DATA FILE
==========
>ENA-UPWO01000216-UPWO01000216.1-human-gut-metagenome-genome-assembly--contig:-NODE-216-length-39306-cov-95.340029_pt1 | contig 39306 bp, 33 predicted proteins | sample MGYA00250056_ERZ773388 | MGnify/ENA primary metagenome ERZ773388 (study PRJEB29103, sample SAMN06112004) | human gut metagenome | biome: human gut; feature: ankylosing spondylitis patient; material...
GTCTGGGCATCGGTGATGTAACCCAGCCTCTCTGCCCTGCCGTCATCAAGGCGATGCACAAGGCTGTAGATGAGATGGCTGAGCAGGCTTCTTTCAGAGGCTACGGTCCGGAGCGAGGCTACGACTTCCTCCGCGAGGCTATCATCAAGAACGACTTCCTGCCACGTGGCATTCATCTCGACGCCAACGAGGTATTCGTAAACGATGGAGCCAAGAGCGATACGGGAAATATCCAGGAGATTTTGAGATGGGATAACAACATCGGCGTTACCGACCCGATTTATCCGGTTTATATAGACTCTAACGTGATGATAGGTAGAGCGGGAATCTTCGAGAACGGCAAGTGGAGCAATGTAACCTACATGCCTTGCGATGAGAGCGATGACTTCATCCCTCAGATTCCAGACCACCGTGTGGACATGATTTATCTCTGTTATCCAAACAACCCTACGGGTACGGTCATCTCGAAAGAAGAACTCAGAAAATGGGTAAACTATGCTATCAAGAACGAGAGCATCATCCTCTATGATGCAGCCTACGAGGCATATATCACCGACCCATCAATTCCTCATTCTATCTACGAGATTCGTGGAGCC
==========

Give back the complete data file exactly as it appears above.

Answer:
>ENA-UPWO01000216-UPWO01000216.1-human-gut-metagenome-genome-assembly--contig:-NODE-216-length-39306-cov-95.340029_pt1 | contig 39306 bp, 33 predicted proteins | sample MGYA00250056_ERZ773388 | MGnify/ENA primary metagenome ERZ773388 (study PRJEB29103, sample SAMN06112004) | human gut metagenome | biome: human gut; feature: ankylosing spondylitis patient; material...
GTCTGGGCATCGGTGATGTAACCCAGCCTCTCTGCCCTGCCGTCATCAAGGCGATGCACAAGGCTGTAGATGAGATGGCTGAGCAGGCTTCTTTCAGAGGCTACGGTCCGGAGCGAGGCTACGACTTCCTCCGCGAGGCTATCATCAAGAACGACTTCCTGCCACGTGGCATTCATCTCGACGCCAACGAGGTATTCGTAAACGATGGAGCCAAGAGCGATACGGGAAATATCCAGGAGATTTTGAGATGGGATAACAACATCGGCGTTACCGACCCGATTTATCCGGTTTATATAGACTCTAACGTGATGATAGGTAGAGCGGGAATCTTCGAGAACGGCAAGTGGAGCAATGTAACCTACATGCCTTGCGATGAGAGCGATGACTTCATCCCTCAGATTCCAGACCACCGTGTGGACATGATTTATCTCTGTTATCCAAACAACCCTACGGGTACGGTCATCTCGAAAGAAGAACTCAGAAAATGGGTAAACTATGCTATCAAGAACGAGAGCATCATCCTCTATGATGCAGCCTACGAGGCATATATCACCGACCCATCAATTCCTCATTCTATCTACGAGATTCGTGGAGCC